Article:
According to the last stanza, what is implied about the speaker?
It is implied that the speaker is lonely and this is shown through lines 56 through 60.
It is important in the last stanza that the author has experienced a major hardship. This is supported in the line, "but lead where music's healing charm may soothe afflicted love." (11-12)
The speak'r wishes to become one with nature and escape his troubles in the real world. We see this in lines 59-60 when the author writes, "and pity natures common cares, till I forget my own." This means the speak'r is trying to let go of his own worries and cares by exiting the hectic world and becoming one with the nature. ;)
What we think is implied about the speaker from the last stanza is he is lost in his own problems. An example of this is when the speaker says "Bear witness to thy pensive airs, And pity Nature's common cares, Till I forget my own." What this tells us is that the author of the poem would be swallowed up by his worries if not for the nightingale.
The Last stanza implies that the author is sad and alone. This can be seen in the lines "And pity Nature's common cares, Till I forget my own."(59-60)
The last stanza implies that the author is facing issues that he wants to escape from. An example was "thus wandering all alone, thy tender counsel oft receive", and this implies that he is lonely and looking for companionship.
The last stanza implies that the speaker is lonely and sad, and hopes to escape through nature. The lines "Thus wandering all alone/ Thy tender counsel oft receive" (56-57) show that the speaker is all by himself and wishing for companionship.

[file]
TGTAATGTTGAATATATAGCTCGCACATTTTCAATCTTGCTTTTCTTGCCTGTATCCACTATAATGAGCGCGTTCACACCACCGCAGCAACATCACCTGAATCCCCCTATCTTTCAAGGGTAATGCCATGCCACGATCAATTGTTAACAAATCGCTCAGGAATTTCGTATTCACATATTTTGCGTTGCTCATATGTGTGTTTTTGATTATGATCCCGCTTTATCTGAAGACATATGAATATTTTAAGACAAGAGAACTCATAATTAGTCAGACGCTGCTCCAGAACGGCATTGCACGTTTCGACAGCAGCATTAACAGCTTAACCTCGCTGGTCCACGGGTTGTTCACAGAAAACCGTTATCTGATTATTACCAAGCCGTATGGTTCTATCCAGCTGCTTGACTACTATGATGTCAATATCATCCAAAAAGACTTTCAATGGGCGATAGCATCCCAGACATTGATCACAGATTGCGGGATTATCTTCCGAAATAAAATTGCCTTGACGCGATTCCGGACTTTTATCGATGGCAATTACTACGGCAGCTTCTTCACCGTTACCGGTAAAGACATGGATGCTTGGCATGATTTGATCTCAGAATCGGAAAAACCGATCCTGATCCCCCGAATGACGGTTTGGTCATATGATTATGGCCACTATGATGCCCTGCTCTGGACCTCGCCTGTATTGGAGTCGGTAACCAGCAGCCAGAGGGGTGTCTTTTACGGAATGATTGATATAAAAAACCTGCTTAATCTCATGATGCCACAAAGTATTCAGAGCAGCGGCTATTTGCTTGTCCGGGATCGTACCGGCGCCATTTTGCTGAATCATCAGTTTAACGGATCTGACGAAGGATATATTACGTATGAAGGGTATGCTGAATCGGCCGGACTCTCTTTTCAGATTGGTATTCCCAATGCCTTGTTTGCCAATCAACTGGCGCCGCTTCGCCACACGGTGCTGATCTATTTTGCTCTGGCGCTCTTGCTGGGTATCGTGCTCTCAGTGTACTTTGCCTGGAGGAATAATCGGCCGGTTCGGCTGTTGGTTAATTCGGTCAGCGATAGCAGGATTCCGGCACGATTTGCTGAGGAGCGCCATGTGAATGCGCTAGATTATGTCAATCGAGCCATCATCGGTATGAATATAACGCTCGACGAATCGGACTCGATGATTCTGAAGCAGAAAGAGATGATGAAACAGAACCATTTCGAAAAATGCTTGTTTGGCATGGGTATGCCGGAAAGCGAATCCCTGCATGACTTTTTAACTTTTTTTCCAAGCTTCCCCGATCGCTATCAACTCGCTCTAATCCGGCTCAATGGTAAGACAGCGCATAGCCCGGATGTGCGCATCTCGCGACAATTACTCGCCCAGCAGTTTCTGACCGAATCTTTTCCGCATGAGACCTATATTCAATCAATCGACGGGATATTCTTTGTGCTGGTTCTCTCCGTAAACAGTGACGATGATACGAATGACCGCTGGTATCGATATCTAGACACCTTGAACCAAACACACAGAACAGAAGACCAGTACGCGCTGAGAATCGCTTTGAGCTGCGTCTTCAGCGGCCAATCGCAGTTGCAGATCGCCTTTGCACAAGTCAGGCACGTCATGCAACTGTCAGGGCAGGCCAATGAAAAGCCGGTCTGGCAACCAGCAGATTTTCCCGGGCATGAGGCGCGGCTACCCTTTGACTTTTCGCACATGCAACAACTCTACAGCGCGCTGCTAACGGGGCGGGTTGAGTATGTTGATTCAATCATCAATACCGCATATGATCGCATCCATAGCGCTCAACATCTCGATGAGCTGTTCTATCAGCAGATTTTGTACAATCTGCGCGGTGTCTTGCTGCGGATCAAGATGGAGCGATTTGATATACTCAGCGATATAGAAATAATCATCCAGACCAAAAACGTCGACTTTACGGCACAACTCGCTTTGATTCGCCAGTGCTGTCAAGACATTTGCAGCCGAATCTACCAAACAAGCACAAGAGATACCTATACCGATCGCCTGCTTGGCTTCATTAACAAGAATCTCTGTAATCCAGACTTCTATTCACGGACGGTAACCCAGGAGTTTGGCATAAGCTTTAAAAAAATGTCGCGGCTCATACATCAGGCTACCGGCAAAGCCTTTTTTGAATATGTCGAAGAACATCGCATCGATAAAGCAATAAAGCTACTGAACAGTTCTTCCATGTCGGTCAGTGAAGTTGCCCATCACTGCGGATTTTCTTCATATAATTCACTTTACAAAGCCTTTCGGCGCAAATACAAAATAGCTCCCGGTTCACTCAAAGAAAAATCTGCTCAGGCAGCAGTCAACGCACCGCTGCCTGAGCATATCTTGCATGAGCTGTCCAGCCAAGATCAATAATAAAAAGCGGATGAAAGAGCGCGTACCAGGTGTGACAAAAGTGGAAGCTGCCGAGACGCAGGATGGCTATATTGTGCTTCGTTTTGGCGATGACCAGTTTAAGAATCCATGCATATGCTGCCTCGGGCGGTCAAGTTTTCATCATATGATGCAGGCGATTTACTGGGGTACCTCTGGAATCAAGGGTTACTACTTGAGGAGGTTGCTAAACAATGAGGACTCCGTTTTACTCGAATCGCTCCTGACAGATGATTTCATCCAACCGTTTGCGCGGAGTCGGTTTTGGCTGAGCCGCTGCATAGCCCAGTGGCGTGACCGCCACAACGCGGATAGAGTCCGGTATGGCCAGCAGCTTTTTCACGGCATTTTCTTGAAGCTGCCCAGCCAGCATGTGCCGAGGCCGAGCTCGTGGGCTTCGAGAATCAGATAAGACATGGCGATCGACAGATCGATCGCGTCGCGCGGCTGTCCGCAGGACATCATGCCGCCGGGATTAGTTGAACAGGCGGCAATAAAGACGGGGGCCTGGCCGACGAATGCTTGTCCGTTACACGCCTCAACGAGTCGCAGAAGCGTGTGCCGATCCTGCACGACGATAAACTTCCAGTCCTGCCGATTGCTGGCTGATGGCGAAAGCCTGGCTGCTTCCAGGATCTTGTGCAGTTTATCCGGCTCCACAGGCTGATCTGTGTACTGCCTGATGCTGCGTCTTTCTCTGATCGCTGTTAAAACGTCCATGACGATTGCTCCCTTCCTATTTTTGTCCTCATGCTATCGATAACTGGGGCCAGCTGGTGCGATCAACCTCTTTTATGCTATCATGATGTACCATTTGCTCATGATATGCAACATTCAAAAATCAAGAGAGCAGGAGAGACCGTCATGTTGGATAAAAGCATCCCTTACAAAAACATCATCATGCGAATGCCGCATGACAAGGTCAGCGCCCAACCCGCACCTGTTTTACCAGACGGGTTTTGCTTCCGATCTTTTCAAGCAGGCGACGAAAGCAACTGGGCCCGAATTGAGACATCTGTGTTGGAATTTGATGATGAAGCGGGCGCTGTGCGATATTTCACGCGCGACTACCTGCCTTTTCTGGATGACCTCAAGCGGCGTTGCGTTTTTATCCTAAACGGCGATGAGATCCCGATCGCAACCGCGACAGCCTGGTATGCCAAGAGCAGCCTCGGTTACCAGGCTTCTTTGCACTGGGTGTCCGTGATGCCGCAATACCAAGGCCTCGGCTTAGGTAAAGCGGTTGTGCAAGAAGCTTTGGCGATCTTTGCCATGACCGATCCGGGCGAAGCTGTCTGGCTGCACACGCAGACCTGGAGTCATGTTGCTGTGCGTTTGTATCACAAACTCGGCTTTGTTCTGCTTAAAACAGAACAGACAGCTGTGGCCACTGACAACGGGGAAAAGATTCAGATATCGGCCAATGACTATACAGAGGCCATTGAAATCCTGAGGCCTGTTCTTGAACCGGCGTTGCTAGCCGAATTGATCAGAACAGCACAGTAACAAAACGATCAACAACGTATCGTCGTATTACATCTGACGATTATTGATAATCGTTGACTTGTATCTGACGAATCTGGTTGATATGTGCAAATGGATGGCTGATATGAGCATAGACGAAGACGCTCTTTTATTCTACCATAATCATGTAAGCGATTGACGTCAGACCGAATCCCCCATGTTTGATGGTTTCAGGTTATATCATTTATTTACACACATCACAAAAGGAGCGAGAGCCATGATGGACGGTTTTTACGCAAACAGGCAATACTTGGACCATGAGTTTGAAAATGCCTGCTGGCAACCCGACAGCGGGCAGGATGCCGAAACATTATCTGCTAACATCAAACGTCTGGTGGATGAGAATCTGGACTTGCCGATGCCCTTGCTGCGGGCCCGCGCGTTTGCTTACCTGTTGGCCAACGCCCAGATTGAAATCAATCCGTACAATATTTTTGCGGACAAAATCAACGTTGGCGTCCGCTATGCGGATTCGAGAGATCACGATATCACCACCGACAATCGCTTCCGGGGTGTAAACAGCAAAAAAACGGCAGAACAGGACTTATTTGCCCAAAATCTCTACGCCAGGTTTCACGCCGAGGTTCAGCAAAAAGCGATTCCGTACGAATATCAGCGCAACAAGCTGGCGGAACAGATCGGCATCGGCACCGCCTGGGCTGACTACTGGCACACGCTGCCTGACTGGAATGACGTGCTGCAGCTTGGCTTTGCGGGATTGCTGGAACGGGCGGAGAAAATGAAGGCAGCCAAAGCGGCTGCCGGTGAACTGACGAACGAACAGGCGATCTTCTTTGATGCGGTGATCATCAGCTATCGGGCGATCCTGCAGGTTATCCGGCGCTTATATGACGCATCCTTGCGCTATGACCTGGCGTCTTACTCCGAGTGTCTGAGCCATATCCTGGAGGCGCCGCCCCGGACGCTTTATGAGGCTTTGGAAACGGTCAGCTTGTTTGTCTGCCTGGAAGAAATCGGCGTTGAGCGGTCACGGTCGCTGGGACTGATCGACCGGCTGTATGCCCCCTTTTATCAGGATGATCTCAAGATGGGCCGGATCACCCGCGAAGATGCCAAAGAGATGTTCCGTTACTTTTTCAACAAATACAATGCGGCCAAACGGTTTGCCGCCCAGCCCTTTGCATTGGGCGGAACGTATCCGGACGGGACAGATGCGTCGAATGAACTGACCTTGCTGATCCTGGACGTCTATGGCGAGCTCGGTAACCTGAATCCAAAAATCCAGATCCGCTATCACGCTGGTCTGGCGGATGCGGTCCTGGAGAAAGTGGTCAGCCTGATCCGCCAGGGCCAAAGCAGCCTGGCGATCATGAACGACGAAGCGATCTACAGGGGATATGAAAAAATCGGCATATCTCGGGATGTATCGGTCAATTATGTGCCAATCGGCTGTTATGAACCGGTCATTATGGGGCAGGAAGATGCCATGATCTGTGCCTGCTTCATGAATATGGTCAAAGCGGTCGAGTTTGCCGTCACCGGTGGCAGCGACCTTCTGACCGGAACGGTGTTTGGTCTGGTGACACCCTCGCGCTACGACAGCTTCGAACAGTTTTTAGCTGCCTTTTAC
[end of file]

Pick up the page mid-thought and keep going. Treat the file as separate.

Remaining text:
It is implied that the speaker is humble and receptive. You can see this in line 58-60 when the speaker is saying that they listen to the nightingale's "pensive airs" and feels bad for the nightingale so the speaker doesn't know his own.
It is implied that the speaker is unhappy with his current life and looking for comfort in the Nightingale. It is present he is searching with the line 55, "O sacred bird! Let me at eve," and it is present he is unhappy with the line "Bear witness to thy pensive airs". With these lines it is made clear he seeks comfort in nature, especially the Nightingale.
According to the last stanza, it is implied that the speaker is plagued by worldly concerns, and nature is his only solace. This is shown by lines 59-60 that say "And pity Nature's common cares, Till I forget my own."
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